About a year and a half ago I reviewed Ben Britton’s book A Complete Approach to Sound for the Modern Saxophonist, which is full of excellent information and exercises for development of fundamental tone production technique. Ben has just released a new book, and I was pleased to get a sneak preview.
A Complete Approach to Overtones: Vivid Tone and Extended Range builds on A Complete Approach to Sound’s foundation with 50-some pages of overtone exercises and explanatory text. Overtone exercises are often associated with development of the altissimo register (Eugene Rousseau, for example, uses overtones extensively in his altissimo book), but this book is not specifically altissimo-oriented; it is a more broad-based approach to improving every aspect of tone production (particularly tone, intonation, and response).
The exercises are very thorough and systematic. A number of the exercises are similar to the simple ones I use with my own students, but Ben’s are better thought-out and cover the technique in a much more complete way. Between the book’s thoughtful organization and incisive text, it covers all of the usual frustrations that overtone beginners deal with; any saxophonist with a general command of the instrument’s basics should be able to jump right in and start hearing results. At the same time, the material is enough to keep an advanced saxophonist challenged for quite a while. This is a book that could very well be studied as a high school student, reviewed again at the college level, and re-reviewed throughout a professional playing career.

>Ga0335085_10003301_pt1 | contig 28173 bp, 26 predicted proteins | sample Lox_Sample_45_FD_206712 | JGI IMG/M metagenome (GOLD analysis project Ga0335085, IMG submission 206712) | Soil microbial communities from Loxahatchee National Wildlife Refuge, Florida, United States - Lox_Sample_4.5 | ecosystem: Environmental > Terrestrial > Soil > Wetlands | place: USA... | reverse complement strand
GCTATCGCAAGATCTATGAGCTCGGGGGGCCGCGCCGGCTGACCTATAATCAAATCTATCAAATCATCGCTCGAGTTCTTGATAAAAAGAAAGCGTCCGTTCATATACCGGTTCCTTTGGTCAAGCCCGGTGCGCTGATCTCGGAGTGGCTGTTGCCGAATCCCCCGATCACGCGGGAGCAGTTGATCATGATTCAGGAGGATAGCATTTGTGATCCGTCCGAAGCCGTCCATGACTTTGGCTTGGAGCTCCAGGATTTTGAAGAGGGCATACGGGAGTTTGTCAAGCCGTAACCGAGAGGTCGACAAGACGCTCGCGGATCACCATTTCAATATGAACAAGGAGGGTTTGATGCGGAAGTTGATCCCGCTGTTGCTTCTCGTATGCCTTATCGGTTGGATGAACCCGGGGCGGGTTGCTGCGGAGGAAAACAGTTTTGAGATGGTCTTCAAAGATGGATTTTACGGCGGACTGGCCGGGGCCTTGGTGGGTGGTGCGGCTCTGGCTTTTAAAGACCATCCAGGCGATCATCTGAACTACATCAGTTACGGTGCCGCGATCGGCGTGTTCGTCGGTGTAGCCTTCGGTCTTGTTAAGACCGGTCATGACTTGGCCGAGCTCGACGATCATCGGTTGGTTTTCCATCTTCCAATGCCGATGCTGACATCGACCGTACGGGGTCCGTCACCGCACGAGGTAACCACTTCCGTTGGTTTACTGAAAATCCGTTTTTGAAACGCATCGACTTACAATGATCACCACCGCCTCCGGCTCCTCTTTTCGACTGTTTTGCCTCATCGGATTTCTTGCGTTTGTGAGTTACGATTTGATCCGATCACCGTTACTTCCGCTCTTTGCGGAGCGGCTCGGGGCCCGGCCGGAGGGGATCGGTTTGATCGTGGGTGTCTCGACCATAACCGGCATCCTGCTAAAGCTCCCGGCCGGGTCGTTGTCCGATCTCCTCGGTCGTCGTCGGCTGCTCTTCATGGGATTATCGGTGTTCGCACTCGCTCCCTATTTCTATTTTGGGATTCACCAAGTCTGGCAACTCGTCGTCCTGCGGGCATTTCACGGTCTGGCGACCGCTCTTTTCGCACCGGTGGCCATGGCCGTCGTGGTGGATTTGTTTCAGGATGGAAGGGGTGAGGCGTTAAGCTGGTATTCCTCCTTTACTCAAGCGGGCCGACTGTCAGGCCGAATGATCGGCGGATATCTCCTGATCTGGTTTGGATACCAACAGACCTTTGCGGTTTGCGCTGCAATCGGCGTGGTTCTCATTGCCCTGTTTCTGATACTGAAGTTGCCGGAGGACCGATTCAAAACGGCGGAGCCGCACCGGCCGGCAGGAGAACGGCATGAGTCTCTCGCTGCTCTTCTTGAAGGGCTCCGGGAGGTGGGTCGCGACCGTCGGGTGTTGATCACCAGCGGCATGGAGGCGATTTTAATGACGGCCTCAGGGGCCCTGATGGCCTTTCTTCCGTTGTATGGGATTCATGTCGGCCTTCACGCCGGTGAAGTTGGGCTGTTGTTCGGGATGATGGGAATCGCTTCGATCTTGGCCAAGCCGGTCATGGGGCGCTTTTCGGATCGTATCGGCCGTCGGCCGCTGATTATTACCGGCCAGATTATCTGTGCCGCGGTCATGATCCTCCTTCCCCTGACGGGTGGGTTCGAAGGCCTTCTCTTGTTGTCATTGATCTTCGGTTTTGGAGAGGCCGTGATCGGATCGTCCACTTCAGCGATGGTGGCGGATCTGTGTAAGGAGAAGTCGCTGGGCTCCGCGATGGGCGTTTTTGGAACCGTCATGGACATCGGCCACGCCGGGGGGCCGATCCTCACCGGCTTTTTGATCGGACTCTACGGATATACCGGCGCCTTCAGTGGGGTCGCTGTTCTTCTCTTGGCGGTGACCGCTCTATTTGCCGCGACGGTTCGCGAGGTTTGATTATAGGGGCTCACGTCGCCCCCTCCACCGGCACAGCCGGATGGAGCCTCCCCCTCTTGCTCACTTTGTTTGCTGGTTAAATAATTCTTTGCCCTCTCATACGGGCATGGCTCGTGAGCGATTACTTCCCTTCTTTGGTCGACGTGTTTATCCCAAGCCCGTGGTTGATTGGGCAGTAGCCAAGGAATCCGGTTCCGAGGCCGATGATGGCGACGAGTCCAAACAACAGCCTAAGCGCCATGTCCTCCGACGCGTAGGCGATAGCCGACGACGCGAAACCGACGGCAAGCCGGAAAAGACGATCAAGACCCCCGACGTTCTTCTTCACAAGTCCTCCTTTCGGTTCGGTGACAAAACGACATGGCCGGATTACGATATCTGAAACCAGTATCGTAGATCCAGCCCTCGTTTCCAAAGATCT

Rigid saxophone harnesses seem to be popping up from several makers lately. Barry Caudill tries one on for size. (Inclusion here isn’t an endorsement of this particular model; I’m just glad to see a nice thoughtful review of this type of product. I would like to see Vandoren sending some of theirs out for review—hint, hint?)
I currently have over 400 woodwind-related blogs in my feed reader, and try my best at least to skim the new posts. In the past I’ve occasionally passed along recommendations about some of the blogs that I think are especially good. I’m considering moving toward something like a monthly list of some of my favorite individual posts instead.
Here are some from April (a few from late March sneaked in, too).
Stephanie Mortimore (of the Metropolitan Opera orchestra) offers a difference-tone-based approach to improving intonation over at one of the Powell Flutes blogs: Taming the Beast—Revolutionize Your Piccolo Intonation! (Part II). No reason this method couldn’t be used for flute or any other instrument. Part I is the usual boilerplate explanation of equal vs. just temperament.
I was pleased to hear from Ben about his new book, A Complete Approach to Sound for the Modern Saxophonist. It is now available in print from Amazon (currently a very reasonable $14.95) and as a download from Payhip (a steal at $9.95).
The book is around 60 pages long, but it’s not densely packed text. It can easily be skimmed in one sitting. What you get for your money is a highly-concentrated, efficient approach to tone production. I (and probably you) have shelves of much longer and much more expensive books that take a week to read and longer to extract anything useful from. Ben’s book is a straightforward, less-is-more approach that is refreshing and worthwhile.
Barrick Stees is the assistant principal bassoonist in the Cleveland Orchestra, and a professor at the Cleveland Institute of Music and the University of Akron. His blog is fairly new (started earlier this year) but is already full of good stuff. Professor Stees shares some insights on playing excerpts at a level suitable to one of the great American orchestras: